Unnamed Grandmother of Boon Hogganbeck

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Unnamed Grandmother of Boon Hogganbeck
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Unnamed Grandmother of Boon Hogganbeck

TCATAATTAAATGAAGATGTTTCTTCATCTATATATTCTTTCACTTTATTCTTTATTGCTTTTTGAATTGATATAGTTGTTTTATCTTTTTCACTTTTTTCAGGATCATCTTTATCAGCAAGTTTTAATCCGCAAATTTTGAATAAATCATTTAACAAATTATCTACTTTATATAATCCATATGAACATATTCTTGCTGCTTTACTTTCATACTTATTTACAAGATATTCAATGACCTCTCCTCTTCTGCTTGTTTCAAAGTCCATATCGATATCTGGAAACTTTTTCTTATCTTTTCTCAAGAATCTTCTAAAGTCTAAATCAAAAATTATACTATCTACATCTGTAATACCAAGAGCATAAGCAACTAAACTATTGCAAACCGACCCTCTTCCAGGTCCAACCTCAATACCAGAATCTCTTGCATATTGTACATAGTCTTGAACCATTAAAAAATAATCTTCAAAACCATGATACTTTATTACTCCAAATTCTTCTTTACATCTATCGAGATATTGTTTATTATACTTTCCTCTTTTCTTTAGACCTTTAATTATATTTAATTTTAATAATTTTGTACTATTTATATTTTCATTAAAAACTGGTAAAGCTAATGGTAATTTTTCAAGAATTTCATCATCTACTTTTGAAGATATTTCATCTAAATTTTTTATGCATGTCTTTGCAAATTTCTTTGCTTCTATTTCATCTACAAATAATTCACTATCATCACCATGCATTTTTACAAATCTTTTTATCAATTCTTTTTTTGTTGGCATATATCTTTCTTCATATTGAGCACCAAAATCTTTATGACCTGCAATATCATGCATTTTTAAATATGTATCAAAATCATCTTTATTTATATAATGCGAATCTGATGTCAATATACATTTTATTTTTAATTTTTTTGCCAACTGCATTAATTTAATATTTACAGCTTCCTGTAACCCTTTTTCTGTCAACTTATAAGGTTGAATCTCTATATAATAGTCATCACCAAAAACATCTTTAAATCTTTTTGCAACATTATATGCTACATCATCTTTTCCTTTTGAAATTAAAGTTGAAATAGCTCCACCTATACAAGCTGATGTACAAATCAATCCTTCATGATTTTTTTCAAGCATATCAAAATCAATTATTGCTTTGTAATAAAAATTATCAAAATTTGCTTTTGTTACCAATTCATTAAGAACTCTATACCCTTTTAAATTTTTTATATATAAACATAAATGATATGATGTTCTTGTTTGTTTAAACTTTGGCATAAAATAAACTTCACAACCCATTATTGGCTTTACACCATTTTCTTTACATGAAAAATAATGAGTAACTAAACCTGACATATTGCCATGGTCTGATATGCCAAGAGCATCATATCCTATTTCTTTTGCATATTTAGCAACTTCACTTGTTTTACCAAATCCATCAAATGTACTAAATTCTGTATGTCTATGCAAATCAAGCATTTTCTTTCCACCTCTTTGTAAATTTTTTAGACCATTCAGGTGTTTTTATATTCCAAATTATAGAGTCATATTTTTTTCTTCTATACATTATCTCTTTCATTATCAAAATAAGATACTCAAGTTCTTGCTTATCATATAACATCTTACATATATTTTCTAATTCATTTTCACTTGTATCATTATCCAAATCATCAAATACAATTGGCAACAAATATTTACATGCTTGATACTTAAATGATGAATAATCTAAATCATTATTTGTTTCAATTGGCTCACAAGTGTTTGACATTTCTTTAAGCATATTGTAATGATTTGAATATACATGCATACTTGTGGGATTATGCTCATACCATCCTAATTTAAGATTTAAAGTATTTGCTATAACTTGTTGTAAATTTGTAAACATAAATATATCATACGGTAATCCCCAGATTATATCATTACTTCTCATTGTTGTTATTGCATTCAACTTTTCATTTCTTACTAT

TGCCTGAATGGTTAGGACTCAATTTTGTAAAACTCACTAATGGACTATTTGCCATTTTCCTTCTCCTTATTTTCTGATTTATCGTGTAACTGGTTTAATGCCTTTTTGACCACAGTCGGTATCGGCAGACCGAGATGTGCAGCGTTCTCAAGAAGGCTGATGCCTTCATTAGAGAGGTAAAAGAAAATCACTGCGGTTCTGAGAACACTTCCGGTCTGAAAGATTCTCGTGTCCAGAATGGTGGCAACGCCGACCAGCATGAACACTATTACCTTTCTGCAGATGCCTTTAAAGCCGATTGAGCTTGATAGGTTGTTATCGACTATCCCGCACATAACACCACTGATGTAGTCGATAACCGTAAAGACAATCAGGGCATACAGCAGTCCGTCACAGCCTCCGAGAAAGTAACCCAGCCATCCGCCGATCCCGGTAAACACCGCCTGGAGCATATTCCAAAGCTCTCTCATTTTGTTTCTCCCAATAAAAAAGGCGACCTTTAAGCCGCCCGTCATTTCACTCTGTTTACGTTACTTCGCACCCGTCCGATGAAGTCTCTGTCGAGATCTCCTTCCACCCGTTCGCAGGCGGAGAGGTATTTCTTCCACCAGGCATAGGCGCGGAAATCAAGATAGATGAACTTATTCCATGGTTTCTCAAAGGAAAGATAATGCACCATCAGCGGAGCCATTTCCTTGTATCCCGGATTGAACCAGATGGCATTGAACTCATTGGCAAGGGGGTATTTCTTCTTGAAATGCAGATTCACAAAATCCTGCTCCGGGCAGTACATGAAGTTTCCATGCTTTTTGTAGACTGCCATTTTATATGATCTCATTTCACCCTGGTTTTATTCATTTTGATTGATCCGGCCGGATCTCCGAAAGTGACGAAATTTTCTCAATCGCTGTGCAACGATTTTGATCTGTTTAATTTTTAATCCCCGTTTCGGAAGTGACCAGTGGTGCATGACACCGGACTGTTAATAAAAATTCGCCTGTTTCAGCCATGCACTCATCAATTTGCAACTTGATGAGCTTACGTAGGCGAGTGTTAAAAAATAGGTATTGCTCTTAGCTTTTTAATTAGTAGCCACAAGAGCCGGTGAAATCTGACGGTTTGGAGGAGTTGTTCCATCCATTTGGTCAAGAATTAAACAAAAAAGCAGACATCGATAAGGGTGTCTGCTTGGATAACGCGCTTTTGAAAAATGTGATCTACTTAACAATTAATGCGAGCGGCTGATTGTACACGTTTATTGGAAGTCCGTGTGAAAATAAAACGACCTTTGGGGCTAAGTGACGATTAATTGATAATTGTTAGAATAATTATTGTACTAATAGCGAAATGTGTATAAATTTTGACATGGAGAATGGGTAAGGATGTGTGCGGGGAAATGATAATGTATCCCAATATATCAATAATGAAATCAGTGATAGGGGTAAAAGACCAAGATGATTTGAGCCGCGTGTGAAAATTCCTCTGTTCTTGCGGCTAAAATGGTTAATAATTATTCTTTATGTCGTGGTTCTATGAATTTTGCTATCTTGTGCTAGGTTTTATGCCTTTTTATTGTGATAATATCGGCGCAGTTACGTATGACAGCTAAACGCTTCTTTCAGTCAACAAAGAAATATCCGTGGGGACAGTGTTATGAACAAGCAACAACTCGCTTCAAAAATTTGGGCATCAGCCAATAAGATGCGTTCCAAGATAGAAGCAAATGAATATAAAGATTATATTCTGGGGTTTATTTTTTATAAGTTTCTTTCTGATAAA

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Boon's "mother's mother," as Intruder in the Dust puts it, was "a Chickasaw woman" (91). Five texts refer to this grandmother, though she herself never appears in any of them. In the first mention, in "Lion," there's some uncertainty about whether she might have been his mother instead: as Quentin puts it, "Boon was part Indian. They said half, but I don't think so. I think it was the grandmother who was the Chickasaw woman, niece of the chief who once owned the land Major de Spain now owned and over which we hunted" (184). In the other texts there's no doubt about her place on the Hogganbeck family tree, but her status among the Chickasaws is uncertain: Quentin's description locates her among the tribe's chiefs, and in The Reivers Boon himself sometimes claims his grandmother was related to "Issetibbeha himself" (18). But the narrator of that novel discounts the claim, and in "The Old People" and Go Down, Moses the 'Indian blood' that runs in Boon's veins is explicitly described as "not chief's blood" (203, 160). Given the preoccupation with 'blood' in the fictions - in terms of both race and class - just how 'Indian' and how 'noble' Faulkner imagined Boon to be is potentially a significant issue. But there is no fixed point from which to explore it.